If the Volkswagen of 1967 was still in operation today, we’d have ads showing Diesel Jettas losing drag races, but doing hundreds of them before requiring a fill-up. We’d have ads with diesel Passat wagons happily waving by faster cars, because the driver is an intelligent person who made an adult, rational choice to have a car with stellar fuel economy and clean emissions, and they’re fine with that.
If they want a sporty car, VW would be happy to sell them a GTI. But these diesel buyers understand the power/economy/emissions tradeoffs, because VW’s hypothetical advertising would have educated them, like one would talk to an intelligent friend.
If this was what modern VW was, they’d be selling more cars, to the people who now may be buying Prii or Subarus. They’d confront their engineering issues head-on, and they’d have no shame letting people know certain problems weren’t easy, but they’re trying their best, and things are getting better.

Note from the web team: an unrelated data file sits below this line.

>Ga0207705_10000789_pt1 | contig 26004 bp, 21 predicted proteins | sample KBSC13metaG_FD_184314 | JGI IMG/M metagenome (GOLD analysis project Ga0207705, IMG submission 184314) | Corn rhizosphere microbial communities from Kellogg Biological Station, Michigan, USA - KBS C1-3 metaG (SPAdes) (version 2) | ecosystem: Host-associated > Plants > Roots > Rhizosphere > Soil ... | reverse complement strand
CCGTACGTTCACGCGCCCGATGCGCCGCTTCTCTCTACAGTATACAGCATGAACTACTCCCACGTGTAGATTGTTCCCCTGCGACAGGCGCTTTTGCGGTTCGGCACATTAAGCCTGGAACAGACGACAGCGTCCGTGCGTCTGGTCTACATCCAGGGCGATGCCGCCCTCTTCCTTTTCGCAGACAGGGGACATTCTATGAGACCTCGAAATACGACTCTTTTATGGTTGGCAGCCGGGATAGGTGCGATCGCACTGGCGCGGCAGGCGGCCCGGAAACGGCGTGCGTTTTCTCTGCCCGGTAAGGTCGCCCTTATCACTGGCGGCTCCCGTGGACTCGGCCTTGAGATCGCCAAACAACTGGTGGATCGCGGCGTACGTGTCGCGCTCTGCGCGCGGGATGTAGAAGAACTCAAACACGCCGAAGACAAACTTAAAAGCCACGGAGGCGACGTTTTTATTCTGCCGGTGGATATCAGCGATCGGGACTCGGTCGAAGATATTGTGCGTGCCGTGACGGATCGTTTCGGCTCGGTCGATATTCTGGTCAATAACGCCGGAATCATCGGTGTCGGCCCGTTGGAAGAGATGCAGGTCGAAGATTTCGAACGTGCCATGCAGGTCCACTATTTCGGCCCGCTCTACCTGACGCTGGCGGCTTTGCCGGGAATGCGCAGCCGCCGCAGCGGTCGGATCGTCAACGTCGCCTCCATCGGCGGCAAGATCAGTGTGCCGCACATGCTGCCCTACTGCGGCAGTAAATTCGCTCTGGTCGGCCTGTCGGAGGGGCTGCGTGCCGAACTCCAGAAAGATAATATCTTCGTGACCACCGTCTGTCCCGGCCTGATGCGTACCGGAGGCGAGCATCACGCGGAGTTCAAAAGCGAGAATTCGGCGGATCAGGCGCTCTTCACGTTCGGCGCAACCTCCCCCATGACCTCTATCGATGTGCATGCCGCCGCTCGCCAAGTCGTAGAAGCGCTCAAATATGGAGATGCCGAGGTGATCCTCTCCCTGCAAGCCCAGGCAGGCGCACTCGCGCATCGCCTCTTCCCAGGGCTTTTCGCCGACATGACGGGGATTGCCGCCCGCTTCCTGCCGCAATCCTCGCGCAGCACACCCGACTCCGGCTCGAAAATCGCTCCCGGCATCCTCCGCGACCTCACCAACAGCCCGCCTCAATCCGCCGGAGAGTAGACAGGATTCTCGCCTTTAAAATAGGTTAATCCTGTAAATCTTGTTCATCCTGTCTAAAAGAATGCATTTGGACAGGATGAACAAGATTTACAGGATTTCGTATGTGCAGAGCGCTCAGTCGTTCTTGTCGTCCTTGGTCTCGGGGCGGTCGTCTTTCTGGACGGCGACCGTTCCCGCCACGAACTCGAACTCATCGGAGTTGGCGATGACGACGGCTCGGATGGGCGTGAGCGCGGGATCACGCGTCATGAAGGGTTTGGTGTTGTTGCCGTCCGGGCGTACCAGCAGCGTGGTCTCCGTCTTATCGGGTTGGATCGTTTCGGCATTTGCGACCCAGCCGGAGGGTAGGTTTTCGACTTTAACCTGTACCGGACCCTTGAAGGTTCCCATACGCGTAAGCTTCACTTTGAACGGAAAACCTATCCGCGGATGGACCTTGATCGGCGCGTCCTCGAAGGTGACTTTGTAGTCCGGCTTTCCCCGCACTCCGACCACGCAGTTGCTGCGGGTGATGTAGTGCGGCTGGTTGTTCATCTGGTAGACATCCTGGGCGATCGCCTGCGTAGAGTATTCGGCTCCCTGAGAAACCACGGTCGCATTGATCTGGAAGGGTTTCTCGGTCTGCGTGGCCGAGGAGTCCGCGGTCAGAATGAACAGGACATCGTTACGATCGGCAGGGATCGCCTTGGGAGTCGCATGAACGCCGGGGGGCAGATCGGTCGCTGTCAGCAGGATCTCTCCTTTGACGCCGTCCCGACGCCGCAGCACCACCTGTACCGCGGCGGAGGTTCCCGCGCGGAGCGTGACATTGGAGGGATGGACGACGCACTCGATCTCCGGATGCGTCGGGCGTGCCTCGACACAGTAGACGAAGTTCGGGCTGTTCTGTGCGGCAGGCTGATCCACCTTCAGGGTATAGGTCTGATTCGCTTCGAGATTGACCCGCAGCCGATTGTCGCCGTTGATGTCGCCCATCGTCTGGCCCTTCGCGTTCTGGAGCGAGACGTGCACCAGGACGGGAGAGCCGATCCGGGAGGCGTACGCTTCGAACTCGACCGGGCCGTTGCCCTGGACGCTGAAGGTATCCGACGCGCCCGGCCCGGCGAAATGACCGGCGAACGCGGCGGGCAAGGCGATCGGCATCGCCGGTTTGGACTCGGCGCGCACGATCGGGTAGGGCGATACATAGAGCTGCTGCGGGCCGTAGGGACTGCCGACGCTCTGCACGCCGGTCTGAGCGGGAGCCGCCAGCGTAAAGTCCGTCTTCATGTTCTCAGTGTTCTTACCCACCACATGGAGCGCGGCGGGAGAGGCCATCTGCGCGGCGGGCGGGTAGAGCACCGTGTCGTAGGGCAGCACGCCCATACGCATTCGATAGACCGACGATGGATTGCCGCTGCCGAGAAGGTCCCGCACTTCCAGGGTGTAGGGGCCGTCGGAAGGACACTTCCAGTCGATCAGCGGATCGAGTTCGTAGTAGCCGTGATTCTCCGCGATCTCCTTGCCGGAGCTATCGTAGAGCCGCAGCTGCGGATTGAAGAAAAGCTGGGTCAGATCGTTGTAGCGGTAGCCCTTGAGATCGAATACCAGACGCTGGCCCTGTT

When real honesty left Volkswagen, so did real respect for their customers. When the respect left, it was easy to decide to fool people into buying cars that didn’t really give them the performance and economy and emissions they claimed, because who gives a shit about tricking someone you don’t really respect, anyway?
Of course, if I’m really, really honest, what I’d want is VW’s corporate policies to be more like their image in these 40-year old ads. Real 1960s Volkswagen was no angel, either, as they did a bit of emissions-cheating way back in 1973. But their public image, filtered through DDB’s fantastic ads, is still a worthwhile goal for modern VW’s actual corporate culture. Doing in private what you say you’re doing in public? There’s a word for that, and it’s called integrity.
I’m sure Volkswagen will survive this, though I’m not yet sure who they will be. I do have some advice, though. Every bathroom at VW HQ needs to have a stack of 60s-era magazines by the toilets. The company suggested by the copy of those ads—open, friendly, honest, open to criticism, committed to quality—that’s who they need to be again.
Every employee will be required to flip through them while pooping, and must read at least one vintage VW ad a day.
Plus, the forced-regularity of their employees probably has some benefits in itself, too.